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I know their are faster\better ways using Interlocked.CompareExchange but I'm just looking for the best way if you are limited to locks.

Joe Albahari says the following:

It’s also possible to safely assign a new ProgressStatus object based on its preceding value (e.g., it’s possible to “increment” the PercentComplete value) — without locking over more than one line of code.

Edit: Updated code based on @drch's answer. Waiting to see if there is a way to do this with a smaller\more efficient lock. This lock has the read, write, and new constructor all in the lock. Was hoping for a smaller\more efficient lock. Thanks.

class ProgressStatus
{
    public readonly int PercentComplete;
    public readonly string StatusMessage;
    public ProgressStatus(int percentComplete, string statusMessage)
    {
        PercentComplete = percentComplete;
        StatusMessage = statusMessage;
    }
}
class Test
{
    readonly object _statusLocker = new object();
    ProgressStatus _status;
    void IncreaseProgress()
    {
        lock (_statusLocker)
          _status = new ProgressStatus(_status.PercentComplete + 10, _status.StatusMessage);
    }
}
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1  
IncreaseProgress is only executed by one thread, correct? because if there are multiple threads executing it, you might loose updates, if 2 threads cache the same statusCopy. –  aKzenT Apr 1 '12 at 2:49
    
@aKzenT No this is assuming many thread calling IncreaseProgress at once. Thanks for pointing out the flaw in the code, this is why I'm looking for the one liner Joe Albahari is talking about. –  Aaron Stainback Apr 1 '12 at 2:51
    
Have you looked at msdn.microsoft.com/en-us/library/dd78zt0c.aspx ? –  Ian Mercer Apr 1 '12 at 3:23
    
@Hightechrider like I said in the description I'm looking to do this only using a single lock nothing else. Thanks. –  Aaron Stainback Apr 1 '12 at 3:34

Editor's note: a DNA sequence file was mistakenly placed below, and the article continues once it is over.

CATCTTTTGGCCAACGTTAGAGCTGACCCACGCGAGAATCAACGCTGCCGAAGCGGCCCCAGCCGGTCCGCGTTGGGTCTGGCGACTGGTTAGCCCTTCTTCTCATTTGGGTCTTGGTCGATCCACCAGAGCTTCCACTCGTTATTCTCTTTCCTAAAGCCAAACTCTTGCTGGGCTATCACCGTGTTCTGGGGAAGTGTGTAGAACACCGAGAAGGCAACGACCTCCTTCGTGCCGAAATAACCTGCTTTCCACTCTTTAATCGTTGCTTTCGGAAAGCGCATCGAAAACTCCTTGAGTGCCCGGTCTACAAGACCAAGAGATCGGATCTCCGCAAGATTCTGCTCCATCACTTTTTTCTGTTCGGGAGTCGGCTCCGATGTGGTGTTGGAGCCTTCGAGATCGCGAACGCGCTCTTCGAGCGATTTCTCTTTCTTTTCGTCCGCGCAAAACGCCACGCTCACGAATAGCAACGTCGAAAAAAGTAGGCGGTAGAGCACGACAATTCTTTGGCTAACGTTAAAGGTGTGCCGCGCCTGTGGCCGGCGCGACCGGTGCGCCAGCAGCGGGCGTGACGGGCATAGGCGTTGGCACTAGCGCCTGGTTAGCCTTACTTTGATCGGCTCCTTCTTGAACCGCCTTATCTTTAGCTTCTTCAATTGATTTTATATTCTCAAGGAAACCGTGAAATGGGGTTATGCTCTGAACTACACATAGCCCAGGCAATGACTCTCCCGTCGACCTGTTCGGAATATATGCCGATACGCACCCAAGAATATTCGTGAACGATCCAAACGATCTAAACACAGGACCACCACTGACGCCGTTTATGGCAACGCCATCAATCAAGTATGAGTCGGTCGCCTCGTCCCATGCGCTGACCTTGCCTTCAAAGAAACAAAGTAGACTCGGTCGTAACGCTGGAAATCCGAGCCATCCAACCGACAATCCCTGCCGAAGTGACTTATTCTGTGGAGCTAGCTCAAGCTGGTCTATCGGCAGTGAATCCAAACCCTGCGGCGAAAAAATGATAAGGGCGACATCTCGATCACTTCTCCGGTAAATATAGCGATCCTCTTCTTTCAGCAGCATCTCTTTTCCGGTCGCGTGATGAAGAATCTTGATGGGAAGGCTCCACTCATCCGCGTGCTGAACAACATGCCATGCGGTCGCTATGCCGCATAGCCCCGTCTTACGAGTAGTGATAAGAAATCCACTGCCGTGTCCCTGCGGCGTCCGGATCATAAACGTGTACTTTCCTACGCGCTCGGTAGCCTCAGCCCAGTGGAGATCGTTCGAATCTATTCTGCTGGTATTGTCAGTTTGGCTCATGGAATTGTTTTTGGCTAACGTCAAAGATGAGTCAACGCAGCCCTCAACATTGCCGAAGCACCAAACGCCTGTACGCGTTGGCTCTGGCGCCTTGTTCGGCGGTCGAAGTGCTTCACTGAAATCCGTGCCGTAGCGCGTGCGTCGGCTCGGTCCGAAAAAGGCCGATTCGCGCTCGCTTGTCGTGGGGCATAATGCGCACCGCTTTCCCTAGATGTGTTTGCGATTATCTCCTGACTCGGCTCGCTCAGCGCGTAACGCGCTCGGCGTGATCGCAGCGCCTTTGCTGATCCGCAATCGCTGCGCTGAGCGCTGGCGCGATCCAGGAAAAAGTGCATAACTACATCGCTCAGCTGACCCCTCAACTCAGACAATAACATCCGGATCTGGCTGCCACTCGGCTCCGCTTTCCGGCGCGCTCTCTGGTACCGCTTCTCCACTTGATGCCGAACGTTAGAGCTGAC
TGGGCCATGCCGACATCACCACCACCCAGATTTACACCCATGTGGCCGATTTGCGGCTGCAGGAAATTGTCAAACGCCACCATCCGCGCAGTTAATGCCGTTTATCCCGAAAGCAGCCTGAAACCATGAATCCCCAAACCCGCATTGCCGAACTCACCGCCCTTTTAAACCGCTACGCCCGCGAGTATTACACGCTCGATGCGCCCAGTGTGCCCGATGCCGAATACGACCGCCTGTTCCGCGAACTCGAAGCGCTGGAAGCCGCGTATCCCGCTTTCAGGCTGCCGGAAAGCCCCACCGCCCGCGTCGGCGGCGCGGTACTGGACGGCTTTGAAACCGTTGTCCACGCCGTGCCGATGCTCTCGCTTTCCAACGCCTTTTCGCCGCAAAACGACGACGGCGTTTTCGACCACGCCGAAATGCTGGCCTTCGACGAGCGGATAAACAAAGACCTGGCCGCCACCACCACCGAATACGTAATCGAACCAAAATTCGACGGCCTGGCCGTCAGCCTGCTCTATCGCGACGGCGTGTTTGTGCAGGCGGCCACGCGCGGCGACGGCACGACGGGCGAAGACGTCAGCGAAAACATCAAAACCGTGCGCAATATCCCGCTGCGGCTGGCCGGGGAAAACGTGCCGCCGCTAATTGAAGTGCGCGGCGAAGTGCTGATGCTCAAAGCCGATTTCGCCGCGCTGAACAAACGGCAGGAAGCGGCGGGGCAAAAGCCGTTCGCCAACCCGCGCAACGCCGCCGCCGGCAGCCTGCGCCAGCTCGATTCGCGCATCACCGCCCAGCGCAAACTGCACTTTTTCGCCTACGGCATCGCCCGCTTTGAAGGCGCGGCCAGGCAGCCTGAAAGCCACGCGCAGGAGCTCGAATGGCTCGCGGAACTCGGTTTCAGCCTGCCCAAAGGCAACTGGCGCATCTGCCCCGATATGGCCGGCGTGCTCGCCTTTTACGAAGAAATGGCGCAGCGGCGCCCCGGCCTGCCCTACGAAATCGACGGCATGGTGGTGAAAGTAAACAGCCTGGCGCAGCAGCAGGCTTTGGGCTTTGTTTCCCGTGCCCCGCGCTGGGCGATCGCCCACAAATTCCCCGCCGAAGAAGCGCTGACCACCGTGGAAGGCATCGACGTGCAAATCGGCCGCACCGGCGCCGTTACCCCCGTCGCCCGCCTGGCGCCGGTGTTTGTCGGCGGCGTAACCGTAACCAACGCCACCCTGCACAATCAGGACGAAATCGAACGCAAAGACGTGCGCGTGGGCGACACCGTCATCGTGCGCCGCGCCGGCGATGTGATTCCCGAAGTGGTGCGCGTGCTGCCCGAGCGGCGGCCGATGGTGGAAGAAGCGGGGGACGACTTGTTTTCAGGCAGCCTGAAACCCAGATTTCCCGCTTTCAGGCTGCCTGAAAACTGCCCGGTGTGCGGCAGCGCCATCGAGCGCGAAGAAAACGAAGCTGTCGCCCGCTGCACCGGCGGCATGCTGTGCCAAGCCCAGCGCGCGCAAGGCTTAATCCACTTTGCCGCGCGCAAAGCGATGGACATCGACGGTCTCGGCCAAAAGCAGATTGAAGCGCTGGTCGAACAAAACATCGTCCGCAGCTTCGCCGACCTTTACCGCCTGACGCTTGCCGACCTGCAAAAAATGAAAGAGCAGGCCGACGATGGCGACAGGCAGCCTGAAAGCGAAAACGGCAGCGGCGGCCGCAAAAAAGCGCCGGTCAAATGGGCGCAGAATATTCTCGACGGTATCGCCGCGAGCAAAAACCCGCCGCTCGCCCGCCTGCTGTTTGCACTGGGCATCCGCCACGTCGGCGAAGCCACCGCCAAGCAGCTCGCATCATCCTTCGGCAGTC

Why are you interested in a one line solution? –  Ian Mercer Apr 1 '12 at 5:46
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2 Answers

up vote 1 down vote accepted

In the article you mentioned, that only requiring locking on one line was referencing the advanced technique later in Part 5.

Regarding the code you have above, it is possible to get a race condition between your two locks. Two threads could read the same value, and then write the same value when the desired result would be to have them both increment.

Lock over the entire read and write:

lock (_statusLocker) {
    statusCopy = _status;
    var newStatus = new ProgressStatus(statusCopy.PercentComplete + 10, statusCopy.StatusMessage);
    _status = newStatus;
}

Or simply:

lock (_statusLocker) {
   _status = new ProgressStatus(_status.PercentComplete + 10, _status.StatusMessage);
}
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I was under the impression that doing a "new" inside a lock is not that good of a practice. +1 for getting it to one line but I'm still curious if their is a way to do this without the "new" being inside the lock. Thanks. –  Aaron Stainback Apr 1 '12 at 4:59
    
The "new" is not bad-practice. new is increadibly fast. Yesterday I benchmarked that I could do 100m new's per second per CPU core including GC. Don't think about it. –  usr Apr 1 '12 at 13:05
1  
In any case: correctness over performance. Don't be clever with threading unless you know what you are doing. –  usr Apr 1 '12 at 13:06
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IMO, using the code above you can do without any locks, since you are using an immutable class and working only with copies of the data. Reading and writing references are guaranteed to be atomic by the C# spec.

Edit: However thread synchronization is a b***, so I would like to hear some more opinions...

Edit: Also as I pointed out in the comments, there is a flaw in the code if more than one thread calling the method. Updates can get lost in this case.

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2  
You can only avoid locks by using Interlocked, and the OP explicitly said that he doesn't want to do that. –  CodesInChaos Apr 1 '12 at 18:04
    
what I wanted to say is that even without using locks, ProgressStatus is always in a good state and there are no smeared values etc. or strange behaviors for someone reading the progress. However as pointed out in the comment their might be lost updates to the progress, but the locks didn't do anything to avoid that. In the original code he could have done without the locks getting the same (wrong) effect than without the locks. –  aKzenT Apr 1 '12 at 21:04
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